Celtic Illumination, part 176, Interpol’s most wanted list.
It was always nice to get back to Germany; the bomb proof walls of operations gave some comfort and the madness subsided. We would have to gently wean ourselves off the Mediterranean lifestyle, so for a good few evenings after our return you could identify where squadron members lived as the barbeques would have been sparked up on the balcony of their flat. You might have been able to replicate the taste but you could never recreate the atmosphere. Each block of flats had eight flats. They also had a basement. One side was given over as a drying room for inclement weather while the other side was split into eight cages, one for each flat, where you could store your packing crates and anything else you wanted.
A lot of the drying rooms had been turned into bars and every Christmas the Station Commander would visit and have a drink in each bar and then declare which block bar was the best. It was crazy. The drink was so cheap I actually found myself putting tequila in my windscreen washers on the car. For me it was quite a practical approach although I hoped the police would never pull me over if I had just washed the windshield. The German police have an image of being very strict although in my experience they were flexible to say the least.
It would have been a Saturday. Irene and I had been shopping and were driving back to Erkelenz. We were driving through the countryside when I approached crossroads. I would have been crossing the main road. I slowed down as I approached the junction and could see no other traffic in the vicinity, only a motorbike some distance away. As there was no need to stop I simply drove across and continued on my merry little way. The motorbike followed me and as it got closer I could see that it was a motorcycle cop.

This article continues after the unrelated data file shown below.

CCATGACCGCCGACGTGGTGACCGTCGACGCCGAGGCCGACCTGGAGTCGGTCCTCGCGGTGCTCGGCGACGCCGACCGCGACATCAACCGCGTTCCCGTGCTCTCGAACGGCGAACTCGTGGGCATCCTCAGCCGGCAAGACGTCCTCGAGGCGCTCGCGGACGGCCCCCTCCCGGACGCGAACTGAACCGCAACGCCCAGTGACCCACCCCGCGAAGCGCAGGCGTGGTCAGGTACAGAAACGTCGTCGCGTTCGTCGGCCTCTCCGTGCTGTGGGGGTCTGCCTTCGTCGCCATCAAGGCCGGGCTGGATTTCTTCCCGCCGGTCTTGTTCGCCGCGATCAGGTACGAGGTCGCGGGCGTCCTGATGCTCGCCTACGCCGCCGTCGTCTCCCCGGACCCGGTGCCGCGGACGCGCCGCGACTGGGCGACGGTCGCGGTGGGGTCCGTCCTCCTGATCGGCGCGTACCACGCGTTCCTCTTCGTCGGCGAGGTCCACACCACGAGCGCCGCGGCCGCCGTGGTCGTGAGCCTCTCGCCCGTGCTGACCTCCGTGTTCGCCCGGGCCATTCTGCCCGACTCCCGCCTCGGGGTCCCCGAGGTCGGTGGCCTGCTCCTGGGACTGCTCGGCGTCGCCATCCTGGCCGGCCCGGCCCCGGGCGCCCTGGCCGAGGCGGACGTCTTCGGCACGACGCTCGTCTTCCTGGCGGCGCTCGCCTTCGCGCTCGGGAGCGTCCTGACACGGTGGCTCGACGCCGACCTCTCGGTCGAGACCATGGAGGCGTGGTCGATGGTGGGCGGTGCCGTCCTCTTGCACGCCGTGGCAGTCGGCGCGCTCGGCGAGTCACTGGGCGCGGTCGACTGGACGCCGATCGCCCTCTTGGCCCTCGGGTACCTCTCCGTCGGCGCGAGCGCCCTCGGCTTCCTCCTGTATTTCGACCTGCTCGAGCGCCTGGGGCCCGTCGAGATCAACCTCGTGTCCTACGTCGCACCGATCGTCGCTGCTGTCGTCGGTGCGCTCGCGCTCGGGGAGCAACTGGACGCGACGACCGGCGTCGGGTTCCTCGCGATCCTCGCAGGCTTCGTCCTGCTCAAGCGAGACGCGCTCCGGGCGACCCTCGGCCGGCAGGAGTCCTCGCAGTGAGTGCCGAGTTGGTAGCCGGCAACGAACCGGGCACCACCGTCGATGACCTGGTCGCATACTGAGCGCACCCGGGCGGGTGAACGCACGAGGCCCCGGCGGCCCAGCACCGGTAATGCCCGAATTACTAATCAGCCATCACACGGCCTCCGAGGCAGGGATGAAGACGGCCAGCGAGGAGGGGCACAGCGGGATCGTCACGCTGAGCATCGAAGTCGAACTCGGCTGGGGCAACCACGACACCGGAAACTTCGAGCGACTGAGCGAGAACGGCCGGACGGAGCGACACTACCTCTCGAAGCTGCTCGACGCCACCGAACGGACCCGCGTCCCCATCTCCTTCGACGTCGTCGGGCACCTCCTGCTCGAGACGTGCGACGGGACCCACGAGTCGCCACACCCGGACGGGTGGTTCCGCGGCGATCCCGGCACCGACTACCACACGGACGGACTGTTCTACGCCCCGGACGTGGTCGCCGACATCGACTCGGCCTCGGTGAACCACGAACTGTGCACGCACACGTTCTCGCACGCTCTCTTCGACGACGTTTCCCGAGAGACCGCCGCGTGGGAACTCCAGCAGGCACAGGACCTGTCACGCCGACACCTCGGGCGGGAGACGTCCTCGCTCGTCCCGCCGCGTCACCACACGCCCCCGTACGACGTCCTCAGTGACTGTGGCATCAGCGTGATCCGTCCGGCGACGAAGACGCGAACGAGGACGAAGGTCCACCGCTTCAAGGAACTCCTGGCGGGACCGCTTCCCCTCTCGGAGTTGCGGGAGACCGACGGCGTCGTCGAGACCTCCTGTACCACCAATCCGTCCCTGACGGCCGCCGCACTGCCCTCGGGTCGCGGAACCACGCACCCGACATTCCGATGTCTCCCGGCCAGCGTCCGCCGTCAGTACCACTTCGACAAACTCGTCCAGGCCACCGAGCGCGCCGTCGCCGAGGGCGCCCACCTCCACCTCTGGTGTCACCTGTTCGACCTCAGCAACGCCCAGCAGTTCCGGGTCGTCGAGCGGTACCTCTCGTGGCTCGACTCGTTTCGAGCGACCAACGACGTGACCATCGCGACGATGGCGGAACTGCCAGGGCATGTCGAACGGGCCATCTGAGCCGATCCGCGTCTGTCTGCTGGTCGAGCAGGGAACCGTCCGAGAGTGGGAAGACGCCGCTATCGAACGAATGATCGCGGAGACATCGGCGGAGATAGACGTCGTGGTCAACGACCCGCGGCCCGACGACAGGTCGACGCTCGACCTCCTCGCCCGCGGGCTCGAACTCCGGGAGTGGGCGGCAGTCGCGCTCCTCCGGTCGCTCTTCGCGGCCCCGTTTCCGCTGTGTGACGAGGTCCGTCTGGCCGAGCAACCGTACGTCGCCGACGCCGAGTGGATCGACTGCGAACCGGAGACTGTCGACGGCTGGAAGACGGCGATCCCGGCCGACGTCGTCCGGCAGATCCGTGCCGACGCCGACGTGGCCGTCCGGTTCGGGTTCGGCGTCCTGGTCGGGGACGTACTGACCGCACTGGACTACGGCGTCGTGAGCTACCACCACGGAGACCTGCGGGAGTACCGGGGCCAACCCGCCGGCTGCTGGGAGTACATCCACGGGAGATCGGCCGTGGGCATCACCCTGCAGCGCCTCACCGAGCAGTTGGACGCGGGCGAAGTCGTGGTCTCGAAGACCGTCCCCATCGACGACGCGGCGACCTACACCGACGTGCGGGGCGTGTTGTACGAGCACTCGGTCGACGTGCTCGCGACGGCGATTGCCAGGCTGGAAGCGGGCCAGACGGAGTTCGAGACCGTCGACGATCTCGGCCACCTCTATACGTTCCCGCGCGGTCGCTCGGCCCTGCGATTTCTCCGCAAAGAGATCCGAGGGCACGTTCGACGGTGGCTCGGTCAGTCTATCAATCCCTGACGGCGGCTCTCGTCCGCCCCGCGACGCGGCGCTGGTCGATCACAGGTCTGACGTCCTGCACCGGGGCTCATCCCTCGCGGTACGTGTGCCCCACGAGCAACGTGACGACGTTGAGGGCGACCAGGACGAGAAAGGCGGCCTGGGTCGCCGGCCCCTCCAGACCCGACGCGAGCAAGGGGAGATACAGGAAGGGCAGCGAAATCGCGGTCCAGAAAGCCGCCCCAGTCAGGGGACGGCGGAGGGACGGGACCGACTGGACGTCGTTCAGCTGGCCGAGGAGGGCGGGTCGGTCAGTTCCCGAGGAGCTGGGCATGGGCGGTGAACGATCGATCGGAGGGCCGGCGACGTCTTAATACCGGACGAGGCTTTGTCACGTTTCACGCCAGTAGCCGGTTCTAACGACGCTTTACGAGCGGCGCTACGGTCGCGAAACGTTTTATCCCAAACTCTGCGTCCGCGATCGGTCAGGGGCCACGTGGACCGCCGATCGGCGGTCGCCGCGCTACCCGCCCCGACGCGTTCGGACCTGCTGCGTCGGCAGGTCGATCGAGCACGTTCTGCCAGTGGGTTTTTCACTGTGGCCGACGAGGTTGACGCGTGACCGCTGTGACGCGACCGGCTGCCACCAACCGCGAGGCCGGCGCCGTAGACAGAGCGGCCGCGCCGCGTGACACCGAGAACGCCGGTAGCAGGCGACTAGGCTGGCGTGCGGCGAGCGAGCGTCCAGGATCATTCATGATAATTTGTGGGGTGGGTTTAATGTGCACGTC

He came alongside and instructed me to pull over. He came up to my window and asked why I hadn’t stopped at the stop sign. I explained that as I approached the crossroads I could see no other traffic in the area, apart from himself who was a fair old distance away, so I could see no need to stop. His reply was, “In Germany stop means stop! I fine you forty deutschemarks.” At that time forty deutschemarks was ten pounds so not a lot really. He proceeded to fill out his paperwork. “Erm! Excuse me,” I said, as Irene and I had pooled all the cash we had with us. “We’ve just been shopping. Here I point to all the shopping on the back seat of the Beetle. “We’ve only got twelve deutschemarks.”
Without any hesitation, and having a quick gander at the bags on the back seat, the policeman says, “Okay, I fine you ten deutschmarks.” And that was that. I quite liked their style of traffic management as the fine was dealt with there and then at the side of the road and it was forgotten about, whereas in the UK they would have engaged a whole process involving all sorts of overpaid professionals, resulting in you getting points on your license and a much heftier insurance bill. Although a month or two later I was to learn that the Germans could be as pedantic at the Brits if they so wanted.
We had an appointment at the hospital, RAFH Wegberg. We were driving towards Wegberg when I found myself stuck behind a huge tractor and trailer. As my little Beetle was left hand drive, overtaking was no problem. I could see that there was a build-up of traffic behind me so knew I would have to lead off. The tractor driver could see the problem he was causing so pulled over as far as he could to allow us all to pass. With the road ahead clear I overtook and seeing that the car behind me, a Volkswagen Passat estate, was positioned in such a way that indicated he wanted to overtake me, I pulled over as much as I could, like the tractor driver had done, to allow him past.